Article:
Friday,22 February, 2019
Current issue | Issue 1347, (1 - 7 June 2017)
Friday,22 February, 2019
Issue 1347, (1 - 7 June 2017)

Ahram Weekly

Fair strategy?

Vettel wins Monaco with another Italian strategy, leaving Raikkonen iced in second place, reports Mohamed Abdel-Razek

Kimi and Vettel

For Ferrari, winning Monaco for the first time since Michael Schumacher in 2001 was a big achievement which they saw coming, especially when they had the upper hand over all the teams in qualifying with Kimi “Iceman” Raikkonen in pole and Sebastian Vettel second. The weekend had already started with history and numbers. Raikkonen’s last ever pole was in 2008 in France, and after his pole in Monaco this year, he becomes the oldest F1 polesitter at the age of 37.

With Mercedes having Valtteri Bottas qualifying in third and their ace Lewis Hamilton qualifying in 13th position, it was obvious things will be tough for them during the race with such a difficult track that does not have that much room for overtaking.


Mercedes cars have no grip, Ferraris have a shorter wheelbase, and Jenson Button replaces Fernando Alonso in Monaco. Will the Red Bulls surprise? So many celebrities came to watch the race. Many headlines on this race even before it started as Monaco is the most popular grand prix on the FIA Formula 1 calendar. With six wins, the Brazilian legend Ayrton Senna holds the record for the most wins in Monaco, with Schumacker second with five. Monaco is also famous for the number of cars that end up finishing the race. In 1996 only four cars made it to the finish line.

With 78 laps and a total of 260.52km, strategy remains one of the main winning factors in this race, in addition to experience and stamina that keeps the driver intact from the first to the last lap going through all the tight turns with precision.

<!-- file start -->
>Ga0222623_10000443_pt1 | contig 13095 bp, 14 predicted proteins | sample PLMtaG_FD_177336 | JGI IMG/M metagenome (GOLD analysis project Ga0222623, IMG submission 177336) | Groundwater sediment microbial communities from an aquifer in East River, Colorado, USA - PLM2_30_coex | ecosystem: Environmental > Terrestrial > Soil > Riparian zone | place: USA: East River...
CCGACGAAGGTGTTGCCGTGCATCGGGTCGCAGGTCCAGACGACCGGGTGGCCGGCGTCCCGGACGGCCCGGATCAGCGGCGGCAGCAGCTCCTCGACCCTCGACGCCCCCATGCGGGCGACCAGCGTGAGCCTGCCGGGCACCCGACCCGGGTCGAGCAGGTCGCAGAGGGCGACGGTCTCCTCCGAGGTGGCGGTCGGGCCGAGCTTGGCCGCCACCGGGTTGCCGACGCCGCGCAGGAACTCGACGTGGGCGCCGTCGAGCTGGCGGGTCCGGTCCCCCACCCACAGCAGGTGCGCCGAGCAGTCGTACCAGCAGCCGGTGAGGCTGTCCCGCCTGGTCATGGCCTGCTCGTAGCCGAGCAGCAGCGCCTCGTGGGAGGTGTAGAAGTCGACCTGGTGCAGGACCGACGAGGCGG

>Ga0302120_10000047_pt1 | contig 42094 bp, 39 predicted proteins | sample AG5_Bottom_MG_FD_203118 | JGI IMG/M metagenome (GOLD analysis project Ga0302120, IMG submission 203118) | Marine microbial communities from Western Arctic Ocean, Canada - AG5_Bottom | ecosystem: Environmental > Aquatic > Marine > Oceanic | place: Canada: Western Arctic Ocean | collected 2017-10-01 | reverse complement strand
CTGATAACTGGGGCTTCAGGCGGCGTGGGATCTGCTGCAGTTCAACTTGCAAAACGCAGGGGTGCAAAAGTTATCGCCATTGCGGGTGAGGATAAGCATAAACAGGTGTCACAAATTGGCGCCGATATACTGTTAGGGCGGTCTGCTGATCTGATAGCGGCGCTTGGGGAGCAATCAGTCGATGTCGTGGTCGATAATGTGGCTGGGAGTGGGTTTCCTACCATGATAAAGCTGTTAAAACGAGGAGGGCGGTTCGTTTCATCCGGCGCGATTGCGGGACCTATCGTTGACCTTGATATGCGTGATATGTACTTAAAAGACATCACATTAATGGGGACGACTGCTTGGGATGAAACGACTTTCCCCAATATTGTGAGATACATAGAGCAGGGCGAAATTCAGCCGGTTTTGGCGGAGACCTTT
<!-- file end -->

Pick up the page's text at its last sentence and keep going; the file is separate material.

Less experienced drivers couldn’t make it to the finish line this year for various reasons. Pascal Wehrlein flipped after his accident with Button who also went out. Marcus Ericsson hit the wall after a rookie mistake trying to overtake the safety car while his brakes and tyres were cold, and Stoffel Vandoorne made the same mistake.


But here comes the big debate: Vettel is currently Ferrari’s spoilt boy who is doing very well in the race for the driver’s world championship. So during the race when Raikkonen was leading, one question was asked. Will Ferrari apply team orders? The strategies since the beginning of the season were obviously in favour of Vettel, their first driver, and in Monaco it was no exception. Ferrari called Raikkonen into the pit first and gave the green light to Vettel to push hard to widen the gap for a hopeful overcut afterwards. After widening the gap between him and Raikkonen to 20 seconds, Vettel went in for the pit and out with a close over cut to maintain his lead and win the race in Monaco and lead the race in the world championship ahead of Hamilton with a 25-point difference. And with Daniel Ricciardo winning third in Monaco, the Red Bulls had to sacrifice one car, Max Verstappen, to get a piece of the pie with a podium finish, with the Mercs crossing their fingers for the rest of the season.

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